The school stuck labels to me like neon post-it notes.
Apparently, I wasn’t doing anything correctly.
Yet, I refused to believe I was a train wreck.
Fortunately, I found helpers, what Fred Rogers showed his TV audience in the acclaimed Mr. Rogers Neighborhood. He once said: “When I was a boy and I would see scary things in the news, my mother would say to me,
‘Look for the helpers. You will always find people who are helping.'”
My first helper was a consultant who was heralded by the administration as the last word in teaching school. Around this time, I noted excellence started appearing on our marketing brochures, making me wonder if he’d been called in to cement this distinction. He was given a list of classes, identified as outstanding by the administration, to observe; mine was not among them. After he attended our English department meeting, he asked if he could visit mine.
I assumed he was a spy.
When the classroom emptied, he complimented me for engaging students in a meaningful, exciting way. And he proceeded to outline the dismal teaching he’d witnessed at the school. Although it had nothing to do with his consulting work, he explained I was a change agent, someone always three years ahead of the status quo, someone whose ideas are never welcomed. I’d always face an uphill climb there, he added. At his closing presentation, in front of the entire faculty, he said, “Holland Hall is a very good school, but it is not an excellent school,” and glanced at me knowingly.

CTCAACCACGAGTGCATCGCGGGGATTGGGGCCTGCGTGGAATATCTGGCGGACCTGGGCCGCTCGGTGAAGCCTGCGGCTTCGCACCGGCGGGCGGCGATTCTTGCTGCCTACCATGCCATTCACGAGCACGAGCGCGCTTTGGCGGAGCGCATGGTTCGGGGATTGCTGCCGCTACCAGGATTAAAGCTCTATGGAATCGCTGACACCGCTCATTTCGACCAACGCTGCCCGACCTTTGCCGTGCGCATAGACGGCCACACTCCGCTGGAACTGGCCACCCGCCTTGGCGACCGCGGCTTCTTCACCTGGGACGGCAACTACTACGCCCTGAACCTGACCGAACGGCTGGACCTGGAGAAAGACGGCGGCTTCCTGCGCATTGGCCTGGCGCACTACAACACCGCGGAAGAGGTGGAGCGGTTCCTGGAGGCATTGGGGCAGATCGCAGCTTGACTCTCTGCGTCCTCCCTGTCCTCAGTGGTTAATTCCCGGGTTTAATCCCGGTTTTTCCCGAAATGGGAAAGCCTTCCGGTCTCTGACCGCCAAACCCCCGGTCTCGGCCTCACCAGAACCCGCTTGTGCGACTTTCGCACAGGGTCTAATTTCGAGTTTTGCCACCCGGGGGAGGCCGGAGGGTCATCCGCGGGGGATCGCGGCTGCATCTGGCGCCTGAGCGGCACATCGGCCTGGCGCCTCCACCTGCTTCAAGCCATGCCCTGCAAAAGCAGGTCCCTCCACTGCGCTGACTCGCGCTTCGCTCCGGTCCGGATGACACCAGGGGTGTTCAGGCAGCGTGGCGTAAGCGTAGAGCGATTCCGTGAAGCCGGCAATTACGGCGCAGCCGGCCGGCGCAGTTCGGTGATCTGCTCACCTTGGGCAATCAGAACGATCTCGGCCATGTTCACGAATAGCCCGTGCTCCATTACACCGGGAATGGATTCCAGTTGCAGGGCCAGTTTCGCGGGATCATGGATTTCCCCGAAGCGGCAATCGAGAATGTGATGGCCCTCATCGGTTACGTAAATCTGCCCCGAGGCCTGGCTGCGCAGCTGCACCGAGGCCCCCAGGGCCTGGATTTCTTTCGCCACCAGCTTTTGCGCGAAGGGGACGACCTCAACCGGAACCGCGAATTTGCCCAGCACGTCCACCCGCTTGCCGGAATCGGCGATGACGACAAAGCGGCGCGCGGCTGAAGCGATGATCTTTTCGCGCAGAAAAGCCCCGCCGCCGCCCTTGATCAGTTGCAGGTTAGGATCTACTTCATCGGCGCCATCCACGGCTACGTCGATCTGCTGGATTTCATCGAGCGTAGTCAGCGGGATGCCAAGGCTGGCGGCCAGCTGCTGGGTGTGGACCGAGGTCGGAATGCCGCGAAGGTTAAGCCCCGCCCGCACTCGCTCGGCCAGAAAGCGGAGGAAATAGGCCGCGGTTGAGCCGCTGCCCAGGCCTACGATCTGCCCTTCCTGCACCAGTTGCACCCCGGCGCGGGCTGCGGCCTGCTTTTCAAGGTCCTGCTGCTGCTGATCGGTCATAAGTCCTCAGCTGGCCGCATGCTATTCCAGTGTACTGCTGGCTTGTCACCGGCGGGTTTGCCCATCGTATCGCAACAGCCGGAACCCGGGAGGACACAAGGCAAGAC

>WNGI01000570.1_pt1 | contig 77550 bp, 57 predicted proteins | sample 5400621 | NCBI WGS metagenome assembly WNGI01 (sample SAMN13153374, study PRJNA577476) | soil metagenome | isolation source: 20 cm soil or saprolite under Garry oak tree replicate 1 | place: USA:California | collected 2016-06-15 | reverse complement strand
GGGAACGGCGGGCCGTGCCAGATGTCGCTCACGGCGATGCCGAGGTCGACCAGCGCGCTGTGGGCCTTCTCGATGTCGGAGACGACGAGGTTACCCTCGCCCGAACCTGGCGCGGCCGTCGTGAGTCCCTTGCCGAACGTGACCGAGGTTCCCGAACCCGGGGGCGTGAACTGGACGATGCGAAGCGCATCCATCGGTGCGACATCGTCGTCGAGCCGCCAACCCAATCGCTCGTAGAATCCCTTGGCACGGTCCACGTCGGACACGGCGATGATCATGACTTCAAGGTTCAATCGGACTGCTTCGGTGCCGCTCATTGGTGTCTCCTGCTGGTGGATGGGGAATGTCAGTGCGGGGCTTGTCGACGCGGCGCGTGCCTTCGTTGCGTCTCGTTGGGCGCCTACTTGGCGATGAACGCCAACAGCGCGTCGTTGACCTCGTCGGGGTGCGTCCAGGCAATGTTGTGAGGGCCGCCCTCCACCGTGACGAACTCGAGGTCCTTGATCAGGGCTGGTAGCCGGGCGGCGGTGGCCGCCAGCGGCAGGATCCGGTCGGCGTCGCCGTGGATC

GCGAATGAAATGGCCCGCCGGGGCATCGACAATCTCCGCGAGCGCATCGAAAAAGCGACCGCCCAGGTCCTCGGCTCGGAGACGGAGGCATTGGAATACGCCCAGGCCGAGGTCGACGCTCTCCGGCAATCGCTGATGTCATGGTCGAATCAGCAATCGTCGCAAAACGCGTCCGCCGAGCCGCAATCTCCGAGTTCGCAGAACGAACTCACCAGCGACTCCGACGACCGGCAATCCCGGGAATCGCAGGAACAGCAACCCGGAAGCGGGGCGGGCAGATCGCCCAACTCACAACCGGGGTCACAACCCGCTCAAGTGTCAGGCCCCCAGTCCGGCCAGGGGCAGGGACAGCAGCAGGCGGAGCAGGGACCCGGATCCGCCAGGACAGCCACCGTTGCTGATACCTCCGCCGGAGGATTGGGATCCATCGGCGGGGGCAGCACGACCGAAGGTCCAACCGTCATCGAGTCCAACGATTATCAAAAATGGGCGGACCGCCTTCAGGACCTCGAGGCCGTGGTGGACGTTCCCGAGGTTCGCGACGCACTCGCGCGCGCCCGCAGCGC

This man, about whom we’d heard endless praise from the administration for months, was never mentioned again.
Another helper, and here I use the term loosely, called me in for an annual review and asked why I pushed so hard. “Why do you always have to do everything to an A+ level? Couldn’t you settle for a C?” I was dumbfounded. I was supposed to embrace mediocrity. I should set an example to my students by showing them how to be average, instead of appealing to their best. Was that how he defined excellence?
My world flipped upside down.
An unusual helper came in the form of a prominent father whose children had all graduated from the school, allowing him to hold a lengthy historical perspective. Out of the goodness of his heart, he talked privately with me about the way different headmasters had molded the program and what he predicted for its future. He praised my contributions and said, “You are an attractive, smart young woman with a sense of humor about the human condition. They will never let you succeed.”
At a crossroads, I understood my challenge.
I’d have to sit still and keep quiet or persist at my peril. Martin Luther King, a witness to the price of silence, said: “Our lives begin to end the day we become silent about things that matter.”
In February when I began this series, I told my daughter Maggie about the points I wanted to cover. An empathetic listener, she noted my rising distress as I relived those critical years, and said, “Mom, it’s called White Male Privilege. They wouldn’t let you succeed on your own terms.”
After two years in college, it rolled off her tongue easily, knowingly.
It took me seven years in the trenches to accept.
And to resign.